The topology and geometry of microstructures play a crucial role in determining heat transfer performance in passive cooling devices such as heat pipes. It is therefore important to characterize microstructures based on their wicking performance, the thermal conduction resistance of the liquid filling the microstructure, and the thin-film characteristics of the liquid meniscus. In the present study, the free-surface shapes of the static liquid meniscus in common microstructures have been modeled using the program, Surface Evolver, for zero Bond number. Four well-defined topologies, viz., surfaces with parallel rectangular ribs, horizontal parallel cylinders, vertically aligned cylinders, and spheres (the latter two in both square and hexagonal packing arrangements), have been modeled. Non-dimensional capillary pressure, average distance of the free liquid surface from solid walls (a measure of the conduction resistance of the liquid), total exposed area and thin-film percentage of surface area of the liquid meniscus have been computed. These parameters are presented as functions of the non-dimensional geometrical parameters of the microstructures, volume of the liquid filling the structure, as well as the contact angle between the liquid and solid. Based on these non-dimensional performance parameters, the microstructure, contact angle and non-dimensional liquid volume for the best performance are identified.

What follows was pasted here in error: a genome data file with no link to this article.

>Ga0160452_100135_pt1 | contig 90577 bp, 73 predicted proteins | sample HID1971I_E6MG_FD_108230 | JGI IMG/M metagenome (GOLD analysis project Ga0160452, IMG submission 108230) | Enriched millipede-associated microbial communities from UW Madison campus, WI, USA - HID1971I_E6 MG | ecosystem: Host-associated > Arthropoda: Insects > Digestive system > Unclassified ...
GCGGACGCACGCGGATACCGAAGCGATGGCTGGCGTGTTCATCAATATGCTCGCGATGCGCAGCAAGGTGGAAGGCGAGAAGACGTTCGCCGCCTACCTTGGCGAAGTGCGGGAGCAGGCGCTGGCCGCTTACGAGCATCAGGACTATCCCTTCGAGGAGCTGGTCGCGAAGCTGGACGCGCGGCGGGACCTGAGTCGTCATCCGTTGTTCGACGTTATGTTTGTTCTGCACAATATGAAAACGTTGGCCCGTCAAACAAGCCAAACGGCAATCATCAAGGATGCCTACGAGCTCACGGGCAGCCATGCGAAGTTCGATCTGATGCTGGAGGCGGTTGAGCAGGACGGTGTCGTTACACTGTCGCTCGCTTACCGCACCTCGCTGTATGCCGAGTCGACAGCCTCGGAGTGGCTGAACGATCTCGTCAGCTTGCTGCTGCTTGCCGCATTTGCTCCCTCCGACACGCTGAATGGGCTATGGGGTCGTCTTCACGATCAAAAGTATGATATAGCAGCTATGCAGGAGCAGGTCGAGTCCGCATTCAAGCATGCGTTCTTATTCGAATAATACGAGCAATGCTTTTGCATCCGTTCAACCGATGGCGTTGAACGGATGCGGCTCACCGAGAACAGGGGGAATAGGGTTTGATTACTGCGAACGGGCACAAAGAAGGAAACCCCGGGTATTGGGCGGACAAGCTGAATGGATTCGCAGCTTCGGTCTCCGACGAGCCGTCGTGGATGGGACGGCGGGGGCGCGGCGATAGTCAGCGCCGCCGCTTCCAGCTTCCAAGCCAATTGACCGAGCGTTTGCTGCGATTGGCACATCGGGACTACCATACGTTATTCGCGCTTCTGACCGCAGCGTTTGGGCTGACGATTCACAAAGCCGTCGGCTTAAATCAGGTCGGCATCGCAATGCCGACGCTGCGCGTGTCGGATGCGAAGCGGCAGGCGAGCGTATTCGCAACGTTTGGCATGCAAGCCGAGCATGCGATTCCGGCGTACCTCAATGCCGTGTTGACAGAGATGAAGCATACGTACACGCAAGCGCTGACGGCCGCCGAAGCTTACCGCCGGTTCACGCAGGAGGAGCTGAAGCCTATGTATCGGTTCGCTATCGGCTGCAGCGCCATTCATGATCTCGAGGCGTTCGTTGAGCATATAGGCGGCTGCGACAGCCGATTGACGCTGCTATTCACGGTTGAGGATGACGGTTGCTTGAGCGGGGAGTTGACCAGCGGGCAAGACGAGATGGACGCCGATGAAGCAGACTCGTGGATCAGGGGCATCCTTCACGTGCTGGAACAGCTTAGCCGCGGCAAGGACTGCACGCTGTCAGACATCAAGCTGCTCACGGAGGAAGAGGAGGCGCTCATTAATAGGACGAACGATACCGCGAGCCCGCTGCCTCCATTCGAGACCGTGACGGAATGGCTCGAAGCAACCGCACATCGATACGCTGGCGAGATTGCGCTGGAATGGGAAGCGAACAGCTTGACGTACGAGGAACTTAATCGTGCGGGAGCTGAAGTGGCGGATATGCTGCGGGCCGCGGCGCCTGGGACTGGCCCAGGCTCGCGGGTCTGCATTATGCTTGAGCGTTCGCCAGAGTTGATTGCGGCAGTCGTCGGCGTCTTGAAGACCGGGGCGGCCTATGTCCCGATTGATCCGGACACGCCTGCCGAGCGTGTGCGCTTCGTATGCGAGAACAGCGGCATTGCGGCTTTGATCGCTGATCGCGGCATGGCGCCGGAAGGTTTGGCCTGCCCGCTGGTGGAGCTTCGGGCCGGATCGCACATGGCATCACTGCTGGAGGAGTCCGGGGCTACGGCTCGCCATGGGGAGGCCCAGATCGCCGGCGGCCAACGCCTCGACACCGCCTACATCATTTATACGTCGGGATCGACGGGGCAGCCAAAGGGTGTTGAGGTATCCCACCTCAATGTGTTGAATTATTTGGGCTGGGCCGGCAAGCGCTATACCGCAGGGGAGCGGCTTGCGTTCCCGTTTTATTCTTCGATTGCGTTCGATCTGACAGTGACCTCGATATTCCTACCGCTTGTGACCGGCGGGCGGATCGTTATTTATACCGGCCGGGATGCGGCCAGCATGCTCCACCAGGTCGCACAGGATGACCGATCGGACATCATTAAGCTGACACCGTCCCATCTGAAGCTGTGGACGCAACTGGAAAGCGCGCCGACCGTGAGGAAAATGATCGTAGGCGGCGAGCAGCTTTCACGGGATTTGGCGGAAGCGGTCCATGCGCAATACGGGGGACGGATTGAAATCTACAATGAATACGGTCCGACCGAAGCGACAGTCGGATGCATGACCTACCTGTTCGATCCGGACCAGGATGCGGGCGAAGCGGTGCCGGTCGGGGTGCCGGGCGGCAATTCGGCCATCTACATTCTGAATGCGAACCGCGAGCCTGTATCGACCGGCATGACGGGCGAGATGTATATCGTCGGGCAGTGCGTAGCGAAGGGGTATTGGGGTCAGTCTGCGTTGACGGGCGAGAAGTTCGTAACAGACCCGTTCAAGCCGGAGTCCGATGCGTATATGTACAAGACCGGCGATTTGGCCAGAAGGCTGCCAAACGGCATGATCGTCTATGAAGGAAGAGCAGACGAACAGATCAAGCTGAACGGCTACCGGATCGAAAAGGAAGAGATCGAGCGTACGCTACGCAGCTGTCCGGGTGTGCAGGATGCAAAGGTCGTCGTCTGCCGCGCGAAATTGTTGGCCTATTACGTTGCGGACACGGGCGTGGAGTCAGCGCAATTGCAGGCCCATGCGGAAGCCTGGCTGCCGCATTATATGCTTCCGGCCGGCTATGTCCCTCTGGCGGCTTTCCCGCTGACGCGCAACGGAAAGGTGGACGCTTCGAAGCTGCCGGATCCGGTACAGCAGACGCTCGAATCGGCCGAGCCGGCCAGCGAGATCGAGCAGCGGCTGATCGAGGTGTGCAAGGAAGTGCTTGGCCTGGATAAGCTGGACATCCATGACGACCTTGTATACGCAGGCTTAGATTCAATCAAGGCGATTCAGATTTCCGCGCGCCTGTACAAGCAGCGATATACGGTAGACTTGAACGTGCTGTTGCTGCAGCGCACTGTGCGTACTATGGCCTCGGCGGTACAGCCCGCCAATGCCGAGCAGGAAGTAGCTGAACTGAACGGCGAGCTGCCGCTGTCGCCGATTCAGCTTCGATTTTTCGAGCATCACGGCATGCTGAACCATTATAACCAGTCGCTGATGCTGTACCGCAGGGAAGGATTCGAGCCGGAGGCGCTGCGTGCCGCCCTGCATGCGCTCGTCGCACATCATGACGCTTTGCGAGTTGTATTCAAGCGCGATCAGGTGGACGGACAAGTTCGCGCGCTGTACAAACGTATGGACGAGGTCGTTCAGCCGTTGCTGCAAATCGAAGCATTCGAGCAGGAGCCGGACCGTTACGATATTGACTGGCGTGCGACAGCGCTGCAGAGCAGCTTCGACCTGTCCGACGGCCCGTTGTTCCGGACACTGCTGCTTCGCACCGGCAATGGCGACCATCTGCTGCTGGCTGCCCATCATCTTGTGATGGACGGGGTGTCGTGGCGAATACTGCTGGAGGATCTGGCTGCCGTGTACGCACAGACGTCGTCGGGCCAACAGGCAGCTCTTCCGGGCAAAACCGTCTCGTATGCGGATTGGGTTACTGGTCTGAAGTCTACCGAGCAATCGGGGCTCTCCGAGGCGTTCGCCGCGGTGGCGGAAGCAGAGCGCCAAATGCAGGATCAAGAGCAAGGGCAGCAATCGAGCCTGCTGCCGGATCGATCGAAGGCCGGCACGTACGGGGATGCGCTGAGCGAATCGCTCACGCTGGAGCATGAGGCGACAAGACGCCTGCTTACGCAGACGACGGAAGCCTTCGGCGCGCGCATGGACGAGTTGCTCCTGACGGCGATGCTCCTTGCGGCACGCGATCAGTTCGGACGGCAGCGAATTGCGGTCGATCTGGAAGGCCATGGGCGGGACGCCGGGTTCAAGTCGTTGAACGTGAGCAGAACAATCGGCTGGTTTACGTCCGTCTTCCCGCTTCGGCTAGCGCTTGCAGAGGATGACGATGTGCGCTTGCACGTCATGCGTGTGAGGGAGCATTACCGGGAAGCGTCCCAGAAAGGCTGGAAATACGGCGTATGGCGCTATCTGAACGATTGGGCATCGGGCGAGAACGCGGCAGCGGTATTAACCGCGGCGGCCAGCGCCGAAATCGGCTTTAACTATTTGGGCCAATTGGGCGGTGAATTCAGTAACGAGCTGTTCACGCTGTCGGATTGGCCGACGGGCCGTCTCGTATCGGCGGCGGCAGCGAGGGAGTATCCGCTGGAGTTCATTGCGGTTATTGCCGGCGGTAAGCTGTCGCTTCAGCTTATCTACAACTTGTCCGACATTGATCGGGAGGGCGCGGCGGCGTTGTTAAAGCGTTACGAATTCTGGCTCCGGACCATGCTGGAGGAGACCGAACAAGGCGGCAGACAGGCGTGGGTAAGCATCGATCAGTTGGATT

- Heat Transfer Division
Characterization of Microstructures for Heat Transfer Performance in Passive Cooling Devices
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Ranjan, R, Garimella, SV, & Murthy, JY. "Characterization of Microstructures for Heat Transfer Performance in Passive Cooling Devices." Proceedings of the ASME 2008 Heat Transfer Summer Conference collocated with the Fluids Engineering, Energy Sustainability, and 3rd Energy Nanotechnology Conferences. Heat Transfer: Volume 2. Jacksonville, Florida, USA. August 10–14, 2008. pp. 789-798. ASME. https://doi.org/10.1115/HT2008-56170
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